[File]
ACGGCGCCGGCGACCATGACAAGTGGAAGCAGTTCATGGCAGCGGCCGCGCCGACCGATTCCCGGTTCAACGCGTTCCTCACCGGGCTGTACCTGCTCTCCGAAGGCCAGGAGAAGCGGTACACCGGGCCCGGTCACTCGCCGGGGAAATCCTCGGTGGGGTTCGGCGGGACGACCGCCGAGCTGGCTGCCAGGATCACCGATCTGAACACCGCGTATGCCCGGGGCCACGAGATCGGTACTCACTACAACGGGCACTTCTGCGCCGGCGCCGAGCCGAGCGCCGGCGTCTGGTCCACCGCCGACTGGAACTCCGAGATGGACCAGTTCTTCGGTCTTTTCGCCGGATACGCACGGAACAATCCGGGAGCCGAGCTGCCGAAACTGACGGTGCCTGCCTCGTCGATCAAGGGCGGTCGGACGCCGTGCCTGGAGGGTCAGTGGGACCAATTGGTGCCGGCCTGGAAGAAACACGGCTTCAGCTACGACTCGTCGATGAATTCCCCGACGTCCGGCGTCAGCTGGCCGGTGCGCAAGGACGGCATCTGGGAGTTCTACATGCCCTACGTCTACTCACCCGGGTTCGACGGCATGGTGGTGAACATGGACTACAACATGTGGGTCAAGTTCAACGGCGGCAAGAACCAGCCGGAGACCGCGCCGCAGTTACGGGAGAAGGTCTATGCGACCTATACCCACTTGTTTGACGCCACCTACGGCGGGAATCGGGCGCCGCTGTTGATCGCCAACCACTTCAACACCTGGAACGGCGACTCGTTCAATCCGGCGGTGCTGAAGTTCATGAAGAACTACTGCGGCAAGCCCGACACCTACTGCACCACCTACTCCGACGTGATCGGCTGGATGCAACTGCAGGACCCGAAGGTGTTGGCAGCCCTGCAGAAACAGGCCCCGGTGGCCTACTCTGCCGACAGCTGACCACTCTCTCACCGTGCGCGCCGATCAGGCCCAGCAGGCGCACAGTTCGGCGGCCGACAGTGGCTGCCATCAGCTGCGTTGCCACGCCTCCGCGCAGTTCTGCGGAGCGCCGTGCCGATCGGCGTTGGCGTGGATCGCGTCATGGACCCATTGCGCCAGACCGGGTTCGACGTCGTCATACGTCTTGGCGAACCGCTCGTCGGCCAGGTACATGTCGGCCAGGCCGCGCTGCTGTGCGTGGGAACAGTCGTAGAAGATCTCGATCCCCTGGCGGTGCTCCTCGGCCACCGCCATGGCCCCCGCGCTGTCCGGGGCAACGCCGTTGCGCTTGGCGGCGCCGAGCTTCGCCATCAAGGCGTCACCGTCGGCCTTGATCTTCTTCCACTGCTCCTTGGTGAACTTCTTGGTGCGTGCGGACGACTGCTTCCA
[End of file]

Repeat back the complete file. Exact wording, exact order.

ACGGCGCCGGCGACCATGACAAGTGGAAGCAGTTCATGGCAGCGGCCGCGCCGACCGATTCCCGGTTCAACGCGTTCCTCACCGGGCTGTACCTGCTCTCCGAAGGCCAGGAGAAGCGGTACACCGGGCCCGGTCACTCGCCGGGGAAATCCTCGGTGGGGTTCGGCGGGACGACCGCCGAGCTGGCTGCCAGGATCACCGATCTGAACACCGCGTATGCCCGGGGCCACGAGATCGGTACTCACTACAACGGGCACTTCTGCGCCGGCGCCGAGCCGAGCGCCGGCGTCTGGTCCACCGCCGACTGGAACTCCGAGATGGACCAGTTCTTCGGTCTTTTCGCCGGATACGCACGGAACAATCCGGGAGCCGAGCTGCCGAAACTGACGGTGCCTGCCTCGTCGATCAAGGGCGGTCGGACGCCGTGCCTGGAGGGTCAGTGGGACCAATTGGTGCCGGCCTGGAAGAAACACGGCTTCAGCTACGACTCGTCGATGAATTCCCCGACGTCCGGCGTCAGCTGGCCGGTGCGCAAGGACGGCATCTGGGAGTTCTACATGCCCTACGTCTACTCACCCGGGTTCGACGGCATGGTGGTGAACATGGACTACAACATGTGGGTCAAGTTCAACGGCGGCAAGAACCAGCCGGAGACCGCGCCGCAGTTACGGGAGAAGGTCTATGCGACCTATACCCACTTGTTTGACGCCACCTACGGCGGGAATCGGGCGCCGCTGTTGATCGCCAACCACTTCAACACCTGGAACGGCGACTCGTTCAATCCGGCGGTGCTGAAGTTCATGAAGAACTACTGCGGCAAGCCCGACACCTACTGCACCACCTACTCCGACGTGATCGGCTGGATGCAACTGCAGGACCCGAAGGTGTTGGCAGCCCTGCAGAAACAGGCCCCGGTGGCCTACTCTGCCGACAGCTGACCACTCTCTCACCGTGCGCGCCGATCAGGCCCAGCAGGCGCACAGTTCGGCGGCCGACAGTGGCTGCCATCAGCTGCGTTGCCACGCCTCCGCGCAGTTCTGCGGAGCGCCGTGCCGATCGGCGTTGGCGTGGATCGCGTCATGGACCCATTGCGCCAGACCGGGTTCGACGTCGTCATACGTCTTGGCGAACCGCTCGTCGGCCAGGTACATGTCGGCCAGGCCGCGCTGCTGTGCGTGGGAACAGTCGTAGAAGATCTCGATCCCCTGGCGGTGCTCCTCGGCCACCGCCATGGCCCCCGCGCTGTCCGGGGCAACGCCGTTGCGCTTGGCGGCGCCGAGCTTCGCCATCAAGGCGTCACCGTCGGCCTTGATCTTCTTCCACTGCTCCTTGGTGAACTTCTTGGTGCGTGCGGACGACTGCTTCCA